"I think public safety is the most important issue for the attorney general," said Josh Kaul. "It's been my top priority since I took office, and it continues to be.
"Josh Kaul has decided that's not going to be his top priority," said Eric Toney. "Politics has been his top priority — and that's why we need a prosecutor and not a politician as our top cop."
The attorney general leads the Wisconsin Department of Justice, and while that may sound imposing, the DOJ is typically not on the frontline of the fight against crime. They often play a support role, stepping in to assist local police and county district attorneys when needed.
"What we want to do is focus on Milwaukee County," said Eric Toney, who wants a more direct role.
If elected, he plans to ask the Legislature for the authority to step in and prosecute any case in Milwaukee.
"It's evident that we need more resources and to have the attorney general's office assist with that on that type of violent crime," Toney said.
Josh Kaul said if the Legislature is giving more authority to the DOJ, it should apply statewide. But he also can't think of cases where the Milwaukee County District Attorney is choosing not to prosecute violent criminals.
"I can't think of examples where DAs think that there is a prosecution that should be brought and they're choosing not to," said Kaul.
For the record, Toney can't list any examples of that either, but he knows Milwaukee has a budget shortfall.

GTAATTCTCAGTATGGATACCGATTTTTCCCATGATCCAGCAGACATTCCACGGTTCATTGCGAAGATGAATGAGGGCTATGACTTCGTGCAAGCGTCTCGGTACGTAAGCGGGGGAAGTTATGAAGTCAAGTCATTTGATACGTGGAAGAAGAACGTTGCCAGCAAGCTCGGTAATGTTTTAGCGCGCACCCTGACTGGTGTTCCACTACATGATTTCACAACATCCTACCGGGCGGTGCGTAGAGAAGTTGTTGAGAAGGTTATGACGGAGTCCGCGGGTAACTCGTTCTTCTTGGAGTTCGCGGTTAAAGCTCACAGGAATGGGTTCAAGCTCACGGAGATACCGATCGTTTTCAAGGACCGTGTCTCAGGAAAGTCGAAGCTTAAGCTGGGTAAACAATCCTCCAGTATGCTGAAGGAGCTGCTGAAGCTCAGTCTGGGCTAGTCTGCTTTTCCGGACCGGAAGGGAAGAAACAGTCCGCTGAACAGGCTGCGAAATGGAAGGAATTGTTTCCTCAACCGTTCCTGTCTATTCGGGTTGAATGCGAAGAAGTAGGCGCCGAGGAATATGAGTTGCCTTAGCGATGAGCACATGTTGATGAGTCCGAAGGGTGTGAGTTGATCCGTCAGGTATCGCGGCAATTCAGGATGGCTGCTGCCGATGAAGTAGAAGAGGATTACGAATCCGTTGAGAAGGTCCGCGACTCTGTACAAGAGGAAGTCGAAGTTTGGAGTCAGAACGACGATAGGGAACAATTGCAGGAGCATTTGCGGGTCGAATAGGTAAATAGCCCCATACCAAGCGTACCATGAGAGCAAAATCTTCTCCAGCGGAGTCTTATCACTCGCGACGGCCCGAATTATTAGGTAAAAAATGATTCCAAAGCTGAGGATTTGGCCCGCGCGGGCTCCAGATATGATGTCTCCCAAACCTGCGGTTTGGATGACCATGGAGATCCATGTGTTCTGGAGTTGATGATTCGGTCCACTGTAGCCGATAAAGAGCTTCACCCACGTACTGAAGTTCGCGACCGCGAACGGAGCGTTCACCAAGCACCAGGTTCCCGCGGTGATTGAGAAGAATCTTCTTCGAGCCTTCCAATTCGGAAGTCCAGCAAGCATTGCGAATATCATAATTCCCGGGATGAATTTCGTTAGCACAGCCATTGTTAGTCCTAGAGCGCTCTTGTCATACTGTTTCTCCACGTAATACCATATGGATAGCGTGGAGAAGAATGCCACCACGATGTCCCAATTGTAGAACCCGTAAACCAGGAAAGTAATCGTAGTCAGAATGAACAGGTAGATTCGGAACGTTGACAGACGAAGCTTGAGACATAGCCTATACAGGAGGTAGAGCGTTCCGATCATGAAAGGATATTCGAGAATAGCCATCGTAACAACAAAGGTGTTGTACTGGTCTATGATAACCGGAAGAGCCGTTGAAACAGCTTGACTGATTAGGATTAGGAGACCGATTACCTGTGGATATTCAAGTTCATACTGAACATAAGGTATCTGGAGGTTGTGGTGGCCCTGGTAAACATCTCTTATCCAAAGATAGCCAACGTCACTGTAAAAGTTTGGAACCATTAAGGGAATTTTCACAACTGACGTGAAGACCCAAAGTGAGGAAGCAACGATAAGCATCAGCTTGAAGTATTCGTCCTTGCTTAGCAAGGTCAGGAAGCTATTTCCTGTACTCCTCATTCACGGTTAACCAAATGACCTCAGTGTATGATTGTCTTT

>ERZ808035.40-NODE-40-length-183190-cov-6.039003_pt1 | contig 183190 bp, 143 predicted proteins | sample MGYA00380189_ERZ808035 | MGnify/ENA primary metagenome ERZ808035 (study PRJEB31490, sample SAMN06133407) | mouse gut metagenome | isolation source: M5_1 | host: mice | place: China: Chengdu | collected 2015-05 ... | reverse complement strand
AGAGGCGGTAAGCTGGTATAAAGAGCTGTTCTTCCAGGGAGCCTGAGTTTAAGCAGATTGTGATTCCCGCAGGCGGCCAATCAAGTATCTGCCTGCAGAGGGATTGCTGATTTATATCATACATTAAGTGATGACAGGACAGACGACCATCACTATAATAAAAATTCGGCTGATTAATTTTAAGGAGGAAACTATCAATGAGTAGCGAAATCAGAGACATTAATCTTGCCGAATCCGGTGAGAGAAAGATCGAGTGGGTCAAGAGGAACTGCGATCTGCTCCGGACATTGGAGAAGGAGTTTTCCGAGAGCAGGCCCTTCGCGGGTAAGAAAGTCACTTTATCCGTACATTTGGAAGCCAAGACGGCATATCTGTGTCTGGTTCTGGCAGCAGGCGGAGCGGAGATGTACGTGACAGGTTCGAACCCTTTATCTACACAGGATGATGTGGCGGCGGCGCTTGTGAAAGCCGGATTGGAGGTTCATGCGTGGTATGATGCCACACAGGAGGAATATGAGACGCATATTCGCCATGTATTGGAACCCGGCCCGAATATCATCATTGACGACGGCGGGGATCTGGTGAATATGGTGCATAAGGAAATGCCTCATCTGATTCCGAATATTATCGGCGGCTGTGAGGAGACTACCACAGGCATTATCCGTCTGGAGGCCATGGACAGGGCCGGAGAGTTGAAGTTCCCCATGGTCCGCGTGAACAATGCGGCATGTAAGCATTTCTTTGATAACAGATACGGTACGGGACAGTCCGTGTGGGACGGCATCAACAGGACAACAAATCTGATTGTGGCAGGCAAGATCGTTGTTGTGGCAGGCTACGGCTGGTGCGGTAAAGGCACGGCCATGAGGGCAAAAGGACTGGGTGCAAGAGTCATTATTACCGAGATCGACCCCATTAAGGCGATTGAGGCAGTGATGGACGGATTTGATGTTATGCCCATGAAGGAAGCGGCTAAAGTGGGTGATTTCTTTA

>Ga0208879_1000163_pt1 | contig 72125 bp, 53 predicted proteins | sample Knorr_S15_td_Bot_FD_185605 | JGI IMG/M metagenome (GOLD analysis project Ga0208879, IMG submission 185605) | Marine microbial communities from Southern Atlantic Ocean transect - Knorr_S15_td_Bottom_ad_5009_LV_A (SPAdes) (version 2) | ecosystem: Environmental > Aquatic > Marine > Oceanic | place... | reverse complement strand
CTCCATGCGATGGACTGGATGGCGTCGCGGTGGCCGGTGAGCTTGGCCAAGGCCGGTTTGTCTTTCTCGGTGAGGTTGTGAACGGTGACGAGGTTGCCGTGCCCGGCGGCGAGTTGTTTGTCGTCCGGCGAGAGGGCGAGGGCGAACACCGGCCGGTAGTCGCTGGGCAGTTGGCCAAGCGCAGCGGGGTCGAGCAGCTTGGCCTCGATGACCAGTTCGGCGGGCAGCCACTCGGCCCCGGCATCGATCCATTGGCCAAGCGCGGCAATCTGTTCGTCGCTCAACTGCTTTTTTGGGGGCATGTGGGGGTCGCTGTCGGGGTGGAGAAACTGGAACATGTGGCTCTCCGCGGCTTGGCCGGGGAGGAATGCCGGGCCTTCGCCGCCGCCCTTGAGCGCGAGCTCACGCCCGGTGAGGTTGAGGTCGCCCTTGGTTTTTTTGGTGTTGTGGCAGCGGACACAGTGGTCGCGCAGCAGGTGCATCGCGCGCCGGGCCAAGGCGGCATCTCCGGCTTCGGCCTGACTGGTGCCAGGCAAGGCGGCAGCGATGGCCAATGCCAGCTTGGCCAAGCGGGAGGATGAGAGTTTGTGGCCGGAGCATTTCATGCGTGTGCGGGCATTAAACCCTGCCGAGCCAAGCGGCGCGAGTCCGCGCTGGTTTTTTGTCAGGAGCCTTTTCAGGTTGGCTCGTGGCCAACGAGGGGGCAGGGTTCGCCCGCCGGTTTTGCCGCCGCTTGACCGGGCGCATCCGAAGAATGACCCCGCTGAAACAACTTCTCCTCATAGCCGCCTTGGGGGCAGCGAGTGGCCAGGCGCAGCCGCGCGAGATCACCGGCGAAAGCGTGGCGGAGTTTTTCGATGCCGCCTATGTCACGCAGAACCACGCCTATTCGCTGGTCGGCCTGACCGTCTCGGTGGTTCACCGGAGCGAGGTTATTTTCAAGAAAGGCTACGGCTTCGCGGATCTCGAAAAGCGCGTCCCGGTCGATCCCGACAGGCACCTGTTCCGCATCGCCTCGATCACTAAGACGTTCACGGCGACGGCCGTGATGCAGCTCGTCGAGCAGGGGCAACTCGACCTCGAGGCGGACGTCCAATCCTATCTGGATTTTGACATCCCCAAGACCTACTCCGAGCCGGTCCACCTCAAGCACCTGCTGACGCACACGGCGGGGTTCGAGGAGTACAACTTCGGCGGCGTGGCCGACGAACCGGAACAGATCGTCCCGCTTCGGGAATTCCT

"The mayor's budget proposal this year is for less police officers than the year before, and so our Department of Justice can be a resource to augment what we're seeing in Milwaukee with DCI agents and prosecutors to add more to our Department of Justice."
Kaul said the way to fight crime is for the Legislature to fully fund shared revenue to local governments, so the city of Milwaukee can afford more officers.
"What we really need, though, is not just a shift in authority," he said. "We need to get resources to our communities."
Toney said Republicans in the Legislature are more likely to fund his Department of Justice than increase shared revenue to Milwaukee.
"What we need is someone the Legislature trusts to partner with to deploy those resources for public safety," he said.
Kaul said it's important to have an attorney general willing to stand up to Republicans in the Legislature — especially on election issues.
"This is a clear contrast in the attorney general's race," he said. "If you want a candidate who you can count on to protect democracy, I think my track record speaks for itself and my opponent's track record speaks for itself in a very different way."
Kaul represented the state in numerous lawsuits filed before and after the 2020 election, and said a Republican couldn't be trusted to do the same.
"That's a real concern that I have, is that if there is Republican control, that they would overrule the will of the people. And I'm worried that if Eric Toney were AG, that he would potentially suggest falsely that laws were broken or that there was fraud," Kaul said. "And again, he has suggested that laws were broken in 2020, despite the fact that this has been litigated in case after case after case."
"That's incredibly disingenuous and dishonest of our attorney general to make a statement like that," said Toney.